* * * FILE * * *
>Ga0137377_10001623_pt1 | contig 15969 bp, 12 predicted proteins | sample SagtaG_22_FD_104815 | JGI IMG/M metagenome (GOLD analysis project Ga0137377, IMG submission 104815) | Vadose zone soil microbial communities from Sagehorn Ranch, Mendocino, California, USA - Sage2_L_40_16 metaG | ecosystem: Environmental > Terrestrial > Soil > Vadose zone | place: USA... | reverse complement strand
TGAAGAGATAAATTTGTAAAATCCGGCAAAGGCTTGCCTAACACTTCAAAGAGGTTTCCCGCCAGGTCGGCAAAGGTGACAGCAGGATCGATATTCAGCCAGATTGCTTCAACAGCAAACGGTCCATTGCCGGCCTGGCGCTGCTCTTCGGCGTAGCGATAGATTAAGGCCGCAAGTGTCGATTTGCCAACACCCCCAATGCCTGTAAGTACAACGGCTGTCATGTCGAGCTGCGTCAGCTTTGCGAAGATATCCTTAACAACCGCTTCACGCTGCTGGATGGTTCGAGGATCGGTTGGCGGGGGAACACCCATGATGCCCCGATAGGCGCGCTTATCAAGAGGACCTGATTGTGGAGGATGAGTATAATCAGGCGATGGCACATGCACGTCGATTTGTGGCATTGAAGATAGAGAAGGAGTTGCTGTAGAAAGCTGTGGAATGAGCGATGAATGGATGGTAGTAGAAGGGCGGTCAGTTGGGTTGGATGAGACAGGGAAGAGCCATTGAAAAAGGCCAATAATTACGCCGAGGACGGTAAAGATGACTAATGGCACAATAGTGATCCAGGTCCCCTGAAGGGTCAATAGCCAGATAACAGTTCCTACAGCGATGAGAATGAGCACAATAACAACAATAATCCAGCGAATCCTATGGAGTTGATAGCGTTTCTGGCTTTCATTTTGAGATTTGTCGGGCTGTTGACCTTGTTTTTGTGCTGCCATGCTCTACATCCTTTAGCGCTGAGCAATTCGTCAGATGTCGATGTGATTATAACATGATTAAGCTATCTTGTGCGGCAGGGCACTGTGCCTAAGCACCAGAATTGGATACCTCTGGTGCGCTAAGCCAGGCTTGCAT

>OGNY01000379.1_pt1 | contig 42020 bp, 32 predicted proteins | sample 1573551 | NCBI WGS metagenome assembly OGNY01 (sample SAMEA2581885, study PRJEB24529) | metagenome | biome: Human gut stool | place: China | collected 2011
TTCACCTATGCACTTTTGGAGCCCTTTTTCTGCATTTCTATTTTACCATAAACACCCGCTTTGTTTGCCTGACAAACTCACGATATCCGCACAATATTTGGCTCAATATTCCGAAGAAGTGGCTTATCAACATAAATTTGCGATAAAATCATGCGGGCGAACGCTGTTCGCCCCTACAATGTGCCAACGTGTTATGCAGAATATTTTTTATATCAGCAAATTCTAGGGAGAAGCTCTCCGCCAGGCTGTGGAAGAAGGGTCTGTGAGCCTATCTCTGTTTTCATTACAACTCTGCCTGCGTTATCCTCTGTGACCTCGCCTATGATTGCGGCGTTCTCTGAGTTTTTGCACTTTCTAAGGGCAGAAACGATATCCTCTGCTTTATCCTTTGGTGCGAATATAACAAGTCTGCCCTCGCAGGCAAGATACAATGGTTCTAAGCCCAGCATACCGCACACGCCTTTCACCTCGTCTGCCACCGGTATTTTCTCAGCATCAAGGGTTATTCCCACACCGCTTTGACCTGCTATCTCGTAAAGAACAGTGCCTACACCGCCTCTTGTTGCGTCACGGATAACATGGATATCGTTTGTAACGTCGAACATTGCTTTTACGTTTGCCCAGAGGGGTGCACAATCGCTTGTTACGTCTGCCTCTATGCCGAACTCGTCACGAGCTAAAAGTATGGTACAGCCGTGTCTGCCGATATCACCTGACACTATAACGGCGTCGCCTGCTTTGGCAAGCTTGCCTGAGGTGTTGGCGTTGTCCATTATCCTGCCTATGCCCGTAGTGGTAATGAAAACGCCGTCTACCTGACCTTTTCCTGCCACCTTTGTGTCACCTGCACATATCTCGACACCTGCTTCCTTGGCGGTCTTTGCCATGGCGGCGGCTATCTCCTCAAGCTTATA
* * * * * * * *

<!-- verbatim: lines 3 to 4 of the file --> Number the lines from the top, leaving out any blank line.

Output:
>OGNY01000379.1_pt1 | contig 42020 bp, 32 predicted proteins | sample 1573551 | NCBI WGS metagenome assembly OGNY01 (sample SAMEA2581885, study PRJEB24529) | metagenome | biome: Human gut stool | place: China | collected 2011
TTCACCTATGCACTTTTGGAGCCCTTTTTCTGCATTTCTATTTTACCATAAACACCCGCTTTGTTTGCCTGACAAACTCACGATATCCGCACAATATTTGGCTCAATATTCCGAAGAAGTGGCTTATCAACATAAATTTGCGATAAAATCATGCGGGCGAACGCTGTTCGCCCCTACAATGTGCCAACGTGTTATGCAGAATATTTTTTATATCAGCAAATTCTAGGGAGAAGCTCTCCGCCAGGCTGTGGAAGAAGGGTCTGTGAGCCTATCTCTGTTTTCATTACAACTCTGCCTGCGTTATCCTCTGTGACCTCGCCTATGATTGCGGCGTTCTCTGAGTTTTTGCACTTTCTAAGGGCAGAAACGATATCCTCTGCTTTATCCTTTGGTGCGAATATAACAAGTCTGCCCTCGCAGGCAAGATACAATGGTTCTAAGCCCAGCATACCGCACACGCCTTTCACCTCGTCTGCCACCGGTATTTTCTCAGCATCAAGGGTTATTCCCACACCGCTTTGACCTGCTATCTCGTAAAGAACAGTGCCTACACCGCCTCTTGTTGCGTCACGGATAACATGGATATCGTTTGTAACGTCGAACATTGCTTTTACGTTTGCCCAGAGGGGTGCACAATCGCTTGTTACGTCTGCCTCTATGCCGAACTCGTCACGAGCTAAAAGTATGGTACAGCCGTGTCTGCCGATATCACCTGACACTATAACGGCGTCGCCTGCTTTGGCAAGCTTGCCTGAGGTGTTGGCGTTGTCCATTATCCTGCCTATGCCCGTAGTGGTAATGAAAACGCCGTCTACCTGACCTTTTCCTGCCACCTTTGTGTCACCTGCACATATCTCGACACCTGCTTCCTTGGCGGTCTTTGCCATGGCGGCGGCTATCTCCTCAAGCTTATA